If you've ever had the pleasure of using Microsoft Windows, you might have run a Microsoft tool called Process Manager (ProcMon) to find out why your system is running slowly. Unlike other monitoring tools that might show you which processes were consuming the most resources, ProcMon focuses on which system calls (syscalls) a process is currently working on, enabling you to perform some analysis on what is going on behind a simple process name. Syscalls represent the functions that an application or process has requested to be run by the operating system or kernel, such as reading or writing data, allocating memory, waiting (polling) for an interrupt or a message, or opening a device. Monitoring which syscalls a process is running is a great way to troubleshoot your own projects or to determine whether a random process might be failing, stalling, or performing badly. It's more granular than the process-wide analysis offered by tools like top or a desktop system monitor.

Microsoft has ported its famous ProcMon to Linux and placed the source code on GitHub from where it can be easily built and executed. There's even a command-line option to build a deb package. ProcMon Linux runs within a terminal using curses and presents much of the same information as its desktop Windows counterpart. Most importantly, this means showing the resource-hungry syscalls, the process IDs they're sharing, the operations they're performing, and how much of your system time they're consuming. It's a fascinating insight into what various applications might be doing, such as Chrome, X11, or your Windows compositor, and it shows a different side to resource usage than the normal top kind of view. With specific command-line arguments, you can choose specific process IDs to trace, track only specific syscalls, and output a log of traces to an external file, which can be later reread and run through for analysis. ProcMon is definitely a refreshing change from normal Linux resource monitors and a useful addition to your $PATH.

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On Windows, ProcMon might be ideal for identifying malware. On Linux, it's perfect for feeling smugly free of malware.

Storage monitor


These days, there are too few purely C-coded utilities that are useful, modern, self-contained, compiled in seconds, and relatively easy to understand. However, diskgraph is an instantly compiled command-line tool that draws a chart in your terminal showing storage throughput for both input and output operations. Each measurement is represented by a character-sized square that represents a 500ms interval, with the y-axis showing an automatically scaled bandwidth (amount transferred over time) and the x-axis showing the time frame. The blocks will scroll from the right to the left as time progresses so you can more easily see fluctuating load conditions as you read and write files, allowing you to easily see periods of peak and low transfer and how your hardware is performing. It's very simple, but it presents information that isn't easily visualized any other way.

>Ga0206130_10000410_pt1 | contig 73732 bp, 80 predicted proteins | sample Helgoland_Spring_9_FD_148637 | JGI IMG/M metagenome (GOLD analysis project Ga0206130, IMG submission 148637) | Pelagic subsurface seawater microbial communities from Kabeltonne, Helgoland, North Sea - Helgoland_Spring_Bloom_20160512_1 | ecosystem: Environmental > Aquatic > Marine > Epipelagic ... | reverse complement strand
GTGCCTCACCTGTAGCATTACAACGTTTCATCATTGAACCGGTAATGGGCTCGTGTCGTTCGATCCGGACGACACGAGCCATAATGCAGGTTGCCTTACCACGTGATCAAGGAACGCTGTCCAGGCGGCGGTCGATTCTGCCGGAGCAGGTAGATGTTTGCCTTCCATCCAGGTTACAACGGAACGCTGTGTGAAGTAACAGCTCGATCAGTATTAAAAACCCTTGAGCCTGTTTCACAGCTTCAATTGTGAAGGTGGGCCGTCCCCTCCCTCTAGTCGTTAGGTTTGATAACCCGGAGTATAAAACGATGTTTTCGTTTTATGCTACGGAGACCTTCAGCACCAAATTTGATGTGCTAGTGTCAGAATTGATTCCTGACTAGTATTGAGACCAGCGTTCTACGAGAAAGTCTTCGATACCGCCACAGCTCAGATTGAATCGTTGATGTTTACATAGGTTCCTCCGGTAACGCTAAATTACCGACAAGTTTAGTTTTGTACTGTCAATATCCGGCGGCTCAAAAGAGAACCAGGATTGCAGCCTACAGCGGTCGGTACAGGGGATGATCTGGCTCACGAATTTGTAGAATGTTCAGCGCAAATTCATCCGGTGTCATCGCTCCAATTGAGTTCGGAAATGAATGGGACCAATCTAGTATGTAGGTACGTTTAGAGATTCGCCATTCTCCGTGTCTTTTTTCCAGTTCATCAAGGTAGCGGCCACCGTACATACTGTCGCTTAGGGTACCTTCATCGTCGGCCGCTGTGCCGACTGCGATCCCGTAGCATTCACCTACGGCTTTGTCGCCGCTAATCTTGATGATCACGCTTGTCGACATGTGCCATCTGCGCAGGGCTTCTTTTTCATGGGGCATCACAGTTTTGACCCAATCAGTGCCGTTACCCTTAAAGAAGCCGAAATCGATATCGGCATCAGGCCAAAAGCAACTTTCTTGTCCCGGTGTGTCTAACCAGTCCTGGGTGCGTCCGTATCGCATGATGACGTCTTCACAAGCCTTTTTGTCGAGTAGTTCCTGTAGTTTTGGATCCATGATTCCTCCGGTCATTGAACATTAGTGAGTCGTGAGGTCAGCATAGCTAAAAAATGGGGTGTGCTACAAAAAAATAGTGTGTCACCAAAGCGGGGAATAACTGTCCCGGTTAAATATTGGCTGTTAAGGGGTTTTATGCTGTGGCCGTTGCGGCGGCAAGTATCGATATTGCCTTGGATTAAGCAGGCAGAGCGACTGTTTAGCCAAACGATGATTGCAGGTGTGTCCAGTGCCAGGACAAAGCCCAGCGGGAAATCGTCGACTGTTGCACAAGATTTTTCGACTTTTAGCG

The executable takes only a single argument, the storage device, with no further options to configure how the utility looks or behaves. But this is an ideal opportunity rather than a limitation, because the entire project's code is contained within a single .c file of just less than 500 lines of code. This makes it ideal for study and also for user-developed modification such as extra arguments. It would be trivial to change the character I/O blocks into bars, for instance, or to add some other visualization method or to change the way the bandwidth is calculated. It's exactly the kind of project to start with if you want to investigate more serious system-level Linux programming, maybe ultimately leading even to kernel development. The code is relatively easy to understand, operates at a low level, and should be safe to modify – diskgraph only reads from devices rather than writing to them without requiring special privileges.

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Diskgraph is a super simple tool for monitoring storage I/O, but it's also eminently hackable and easy to understand.

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